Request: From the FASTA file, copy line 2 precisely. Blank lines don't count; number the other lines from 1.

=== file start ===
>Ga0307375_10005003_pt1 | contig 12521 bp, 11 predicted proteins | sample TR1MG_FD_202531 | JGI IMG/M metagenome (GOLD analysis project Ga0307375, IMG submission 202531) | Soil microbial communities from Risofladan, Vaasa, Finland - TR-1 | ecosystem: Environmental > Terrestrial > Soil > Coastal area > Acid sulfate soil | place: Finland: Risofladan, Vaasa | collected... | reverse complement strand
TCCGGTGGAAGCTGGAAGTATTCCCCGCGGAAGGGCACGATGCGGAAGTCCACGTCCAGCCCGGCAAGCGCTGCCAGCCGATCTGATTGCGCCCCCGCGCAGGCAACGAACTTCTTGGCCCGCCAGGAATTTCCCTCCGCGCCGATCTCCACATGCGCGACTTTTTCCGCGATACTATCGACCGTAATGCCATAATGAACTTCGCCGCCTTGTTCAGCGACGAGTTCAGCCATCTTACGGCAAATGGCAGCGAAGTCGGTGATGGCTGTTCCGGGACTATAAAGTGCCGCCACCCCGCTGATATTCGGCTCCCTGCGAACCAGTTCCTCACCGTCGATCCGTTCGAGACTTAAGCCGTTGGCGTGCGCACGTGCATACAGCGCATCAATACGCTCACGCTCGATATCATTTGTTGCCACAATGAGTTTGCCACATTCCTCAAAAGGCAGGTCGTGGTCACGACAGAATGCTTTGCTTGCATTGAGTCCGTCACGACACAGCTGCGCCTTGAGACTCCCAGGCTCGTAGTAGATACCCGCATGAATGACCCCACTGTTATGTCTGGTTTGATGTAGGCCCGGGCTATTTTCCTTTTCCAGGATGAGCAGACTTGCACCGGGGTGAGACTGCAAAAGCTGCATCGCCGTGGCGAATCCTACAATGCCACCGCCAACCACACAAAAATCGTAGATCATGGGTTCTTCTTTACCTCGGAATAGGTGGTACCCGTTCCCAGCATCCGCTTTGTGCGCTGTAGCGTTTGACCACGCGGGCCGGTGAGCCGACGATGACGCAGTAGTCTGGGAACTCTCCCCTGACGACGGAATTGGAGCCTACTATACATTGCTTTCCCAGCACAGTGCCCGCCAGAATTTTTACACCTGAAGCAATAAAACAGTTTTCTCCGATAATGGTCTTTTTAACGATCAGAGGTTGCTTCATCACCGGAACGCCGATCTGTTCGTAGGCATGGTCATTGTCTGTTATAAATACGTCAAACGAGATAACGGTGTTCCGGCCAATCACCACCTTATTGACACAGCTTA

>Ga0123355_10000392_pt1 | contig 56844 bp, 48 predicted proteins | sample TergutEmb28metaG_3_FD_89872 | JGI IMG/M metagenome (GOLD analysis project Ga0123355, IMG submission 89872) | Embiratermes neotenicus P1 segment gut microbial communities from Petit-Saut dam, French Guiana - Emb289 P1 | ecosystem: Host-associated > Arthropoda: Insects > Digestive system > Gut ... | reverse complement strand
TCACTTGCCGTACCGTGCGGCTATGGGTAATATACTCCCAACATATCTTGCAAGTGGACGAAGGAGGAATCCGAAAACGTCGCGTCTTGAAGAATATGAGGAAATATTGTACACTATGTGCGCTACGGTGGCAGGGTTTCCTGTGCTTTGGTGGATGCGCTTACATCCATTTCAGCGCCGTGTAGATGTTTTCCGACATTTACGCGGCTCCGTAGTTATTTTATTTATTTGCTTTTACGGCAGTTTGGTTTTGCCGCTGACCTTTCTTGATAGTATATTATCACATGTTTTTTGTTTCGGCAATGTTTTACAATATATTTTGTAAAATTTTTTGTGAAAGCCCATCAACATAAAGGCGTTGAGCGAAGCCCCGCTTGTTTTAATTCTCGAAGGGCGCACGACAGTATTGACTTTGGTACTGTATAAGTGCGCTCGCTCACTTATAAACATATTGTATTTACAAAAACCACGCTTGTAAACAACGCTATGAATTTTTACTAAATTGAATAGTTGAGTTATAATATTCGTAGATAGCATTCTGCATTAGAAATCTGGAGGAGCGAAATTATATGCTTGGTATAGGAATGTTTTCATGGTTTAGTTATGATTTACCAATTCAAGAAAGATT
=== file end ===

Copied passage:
TCCGGTGGAAGCTGGAAGTATTCCCCGCGGAAGGGCACGATGCGGAAGTCCACGTCCAGCCCGGCAAGCGCTGCCAGCCGATCTGATTGCGCCCCCGCGCAGGCAACGAACTTCTTGGCCCGCCAGGAATTTCCCTCCGCGCCGATCTCCACATGCGCGACTTTTTCCGCGATACTATCGACCGTAATGCCATAATGAACTTCGCCGCCTTGTTCAGCGACGAGTTCAGCCATCTTACGGCAAATGGCAGCGAAGTCGGTGATGGCTGTTCCGGGACTATAAAGTGCCGCCACCCCGCTGATATTCGGCTCCCTGCGAACCAGTTCCTCACCGTCGATCCGTTCGAGACTTAAGCCGTTGGCGTGCGCACGTGCATACAGCGCATCAATACGCTCACGCTCGATATCATTTGTTGCCACAATGAGTTTGCCACATTCCTCAAAAGGCAGGTCGTGGTCACGACAGAATGCTTTGCTTGCATTGAGTCCGTCACGACACAGCTGCGCCTTGAGACTCCCAGGCTCGTAGTAGATACCCGCATGAATGACCCCACTGTTATGTCTGGTTTGATGTAGGCCCGGGCTATTTTCCTTTTCCAGGATGAGCAGACTTGCACCGGGGTGAGACTGCAAAAGCTGCATCGCCGTGGCGAATCCTACAATGCCACCGCCAACCACACAAAAATCGTAGATCATGGGTTCTTCTTTACCTCGGAATAGGTGGTACCCGTTCCCAGCATCCGCTTTGTGCGCTGTAGCGTTTGACCACGCGGGCCGGTGAGCCGACGATGACGCAGTAGTCTGGGAACTCTCCCCTGACGACGGAATTGGAGCCTACTATACATTGCTTTCCCAGCACAGTGCCCGCCAGAATTTTTACACCTGAAGCAATAAAACAGTTTTCTCCGATAATGGTCTTTTTAACGATCAGAGGTTGCTTCATCACCGGAACGCCGATCTGTTCGTAGGCATGGTCATTGTCTGTTATAAATACGTCAAACGAGATAACGGTGTTCCGGCCAATCACCACCTTATTGACACAGCTTA